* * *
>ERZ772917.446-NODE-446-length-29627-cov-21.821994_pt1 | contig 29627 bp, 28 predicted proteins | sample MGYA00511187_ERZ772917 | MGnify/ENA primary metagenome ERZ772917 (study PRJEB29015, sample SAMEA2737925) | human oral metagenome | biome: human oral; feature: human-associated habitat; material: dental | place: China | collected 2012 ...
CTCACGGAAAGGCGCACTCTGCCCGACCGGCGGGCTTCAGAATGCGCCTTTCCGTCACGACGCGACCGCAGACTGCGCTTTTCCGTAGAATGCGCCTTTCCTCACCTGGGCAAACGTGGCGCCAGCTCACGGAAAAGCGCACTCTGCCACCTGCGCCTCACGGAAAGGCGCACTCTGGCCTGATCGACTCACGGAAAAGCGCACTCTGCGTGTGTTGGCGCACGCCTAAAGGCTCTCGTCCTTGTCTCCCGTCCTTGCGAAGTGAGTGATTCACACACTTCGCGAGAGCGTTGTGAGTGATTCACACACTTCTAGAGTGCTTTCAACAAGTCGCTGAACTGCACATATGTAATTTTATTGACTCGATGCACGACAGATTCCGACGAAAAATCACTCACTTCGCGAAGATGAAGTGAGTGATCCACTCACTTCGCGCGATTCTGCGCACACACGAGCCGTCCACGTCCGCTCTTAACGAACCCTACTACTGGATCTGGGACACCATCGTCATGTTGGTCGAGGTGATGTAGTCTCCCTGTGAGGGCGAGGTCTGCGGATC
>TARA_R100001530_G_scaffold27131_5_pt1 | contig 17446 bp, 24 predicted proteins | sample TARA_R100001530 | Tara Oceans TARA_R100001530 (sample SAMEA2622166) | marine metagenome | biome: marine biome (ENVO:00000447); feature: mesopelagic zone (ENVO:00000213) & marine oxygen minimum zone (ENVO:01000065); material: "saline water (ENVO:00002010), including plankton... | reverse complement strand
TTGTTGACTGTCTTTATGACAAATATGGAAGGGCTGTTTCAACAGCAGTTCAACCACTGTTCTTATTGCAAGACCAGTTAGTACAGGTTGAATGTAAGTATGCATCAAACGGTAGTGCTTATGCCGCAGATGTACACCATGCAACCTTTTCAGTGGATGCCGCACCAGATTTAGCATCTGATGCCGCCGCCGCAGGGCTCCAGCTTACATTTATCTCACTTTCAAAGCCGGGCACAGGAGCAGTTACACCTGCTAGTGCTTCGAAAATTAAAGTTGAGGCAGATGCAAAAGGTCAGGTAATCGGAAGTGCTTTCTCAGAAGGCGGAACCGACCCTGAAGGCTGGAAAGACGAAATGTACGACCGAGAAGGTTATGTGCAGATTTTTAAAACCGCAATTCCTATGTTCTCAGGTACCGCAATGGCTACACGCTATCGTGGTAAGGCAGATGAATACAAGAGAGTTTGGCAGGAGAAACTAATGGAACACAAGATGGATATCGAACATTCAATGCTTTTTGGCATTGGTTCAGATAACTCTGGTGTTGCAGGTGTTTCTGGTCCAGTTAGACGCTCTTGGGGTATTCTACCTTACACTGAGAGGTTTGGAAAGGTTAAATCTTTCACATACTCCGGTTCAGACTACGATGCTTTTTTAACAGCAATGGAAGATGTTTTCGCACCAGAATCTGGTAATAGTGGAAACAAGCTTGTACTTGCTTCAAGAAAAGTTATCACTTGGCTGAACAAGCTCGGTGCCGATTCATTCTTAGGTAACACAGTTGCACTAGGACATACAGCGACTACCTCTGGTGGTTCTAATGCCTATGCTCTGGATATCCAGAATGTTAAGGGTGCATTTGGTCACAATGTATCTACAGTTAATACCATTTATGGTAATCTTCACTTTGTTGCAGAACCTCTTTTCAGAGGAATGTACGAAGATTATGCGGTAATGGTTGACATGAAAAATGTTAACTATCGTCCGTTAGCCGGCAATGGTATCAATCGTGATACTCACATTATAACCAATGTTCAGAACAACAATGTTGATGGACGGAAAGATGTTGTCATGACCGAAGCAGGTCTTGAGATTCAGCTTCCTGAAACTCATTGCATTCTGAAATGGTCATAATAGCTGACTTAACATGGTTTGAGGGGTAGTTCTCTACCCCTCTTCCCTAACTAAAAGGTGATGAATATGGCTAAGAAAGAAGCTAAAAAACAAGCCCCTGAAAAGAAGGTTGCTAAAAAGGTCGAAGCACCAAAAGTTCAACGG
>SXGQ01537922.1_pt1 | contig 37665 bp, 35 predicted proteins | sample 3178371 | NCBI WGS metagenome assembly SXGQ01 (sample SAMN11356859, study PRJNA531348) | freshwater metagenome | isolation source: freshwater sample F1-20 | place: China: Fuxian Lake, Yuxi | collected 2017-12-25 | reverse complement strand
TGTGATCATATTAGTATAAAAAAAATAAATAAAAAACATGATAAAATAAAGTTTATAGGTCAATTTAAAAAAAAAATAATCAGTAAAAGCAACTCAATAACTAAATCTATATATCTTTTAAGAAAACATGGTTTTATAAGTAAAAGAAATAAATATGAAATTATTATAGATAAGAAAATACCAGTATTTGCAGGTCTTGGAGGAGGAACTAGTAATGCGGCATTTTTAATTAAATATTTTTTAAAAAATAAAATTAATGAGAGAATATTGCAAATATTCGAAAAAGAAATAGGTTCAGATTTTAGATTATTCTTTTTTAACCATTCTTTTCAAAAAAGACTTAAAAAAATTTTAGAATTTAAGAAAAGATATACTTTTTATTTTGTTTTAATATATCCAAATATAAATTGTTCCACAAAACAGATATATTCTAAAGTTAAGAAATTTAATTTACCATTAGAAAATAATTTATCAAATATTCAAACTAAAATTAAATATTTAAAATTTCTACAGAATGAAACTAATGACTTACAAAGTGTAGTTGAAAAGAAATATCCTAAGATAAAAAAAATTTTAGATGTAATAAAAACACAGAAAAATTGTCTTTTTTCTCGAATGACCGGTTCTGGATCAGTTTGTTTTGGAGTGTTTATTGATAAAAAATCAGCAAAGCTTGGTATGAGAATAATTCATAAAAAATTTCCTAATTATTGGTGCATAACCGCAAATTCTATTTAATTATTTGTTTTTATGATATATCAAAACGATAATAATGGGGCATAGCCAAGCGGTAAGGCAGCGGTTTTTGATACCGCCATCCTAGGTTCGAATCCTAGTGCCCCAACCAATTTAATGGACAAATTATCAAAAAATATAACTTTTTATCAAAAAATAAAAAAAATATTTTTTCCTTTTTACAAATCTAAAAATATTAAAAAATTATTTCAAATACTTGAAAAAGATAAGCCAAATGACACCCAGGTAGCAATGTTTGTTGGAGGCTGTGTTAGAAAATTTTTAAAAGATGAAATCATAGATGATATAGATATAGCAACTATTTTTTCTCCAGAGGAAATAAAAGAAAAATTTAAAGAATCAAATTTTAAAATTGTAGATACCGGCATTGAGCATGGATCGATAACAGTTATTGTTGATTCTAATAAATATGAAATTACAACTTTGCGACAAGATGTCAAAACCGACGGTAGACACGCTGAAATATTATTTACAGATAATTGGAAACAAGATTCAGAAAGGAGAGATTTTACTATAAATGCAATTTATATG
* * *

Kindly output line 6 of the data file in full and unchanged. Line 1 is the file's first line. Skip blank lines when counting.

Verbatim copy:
TGTGATCATATTAGTATAAAAAAAATAAATAAAAAACATGATAAAATAAAGTTTATAGGTCAATTTAAAAAAAAAATAATCAGTAAAAGCAACTCAATAACTAAATCTATATATCTTTTAAGAAAACATGGTTTTATAAGTAAAAGAAATAAATATGAAATTATTATAGATAAGAAAATACCAGTATTTGCAGGTCTTGGAGGAGGAACTAGTAATGCGGCATTTTTAATTAAATATTTTTTAAAAAATAAAATTAATGAGAGAATATTGCAAATATTCGAAAAAGAAATAGGTTCAGATTTTAGATTATTCTTTTTTAACCATTCTTTTCAAAAAAGACTTAAAAAAATTTTAGAATTTAAGAAAAGATATACTTTTTATTTTGTTTTAATATATCCAAATATAAATTGTTCCACAAAACAGATATATTCTAAAGTTAAGAAATTTAATTTACCATTAGAAAATAATTTATCAAATATTCAAACTAAAATTAAATATTTAAAATTTCTACAGAATGAAACTAATGACTTACAAAGTGTAGTTGAAAAGAAATATCCTAAGATAAAAAAAATTTTAGATGTAATAAAAACACAGAAAAATTGTCTTTTTTCTCGAATGACCGGTTCTGGATCAGTTTGTTTTGGAGTGTTTATTGATAAAAAATCAGCAAAGCTTGGTATGAGAATAATTCATAAAAAATTTCCTAATTATTGGTGCATAACCGCAAATTCTATTTAATTATTTGTTTTTATGATATATCAAAACGATAATAATGGGGCATAGCCAAGCGGTAAGGCAGCGGTTTTTGATACCGCCATCCTAGGTTCGAATCCTAGTGCCCCAACCAATTTAATGGACAAATTATCAAAAAATATAACTTTTTATCAAAAAATAAAAAAAATATTTTTTCCTTTTTACAAATCTAAAAATATTAAAAAATTATTTCAAATACTTGAAAAAGATAAGCCAAATGACACCCAGGTAGCAATGTTTGTTGGAGGCTGTGTTAGAAAATTTTTAAAAGATGAAATCATAGATGATATAGATATAGCAACTATTTTTTCTCCAGAGGAAATAAAAGAAAAATTTAAAGAATCAAATTTTAAAATTGTAGATACCGGCATTGAGCATGGATCGATAACAGTTATTGTTGATTCTAATAAATATGAAATTACAACTTTGCGACAAGATGTCAAAACCGACGGTAGACACGCTGAAATATTATTTACAGATAATTGGAAACAAGATTCAGAAAGGAGAGATTTTACTATAAATGCAATTTATATG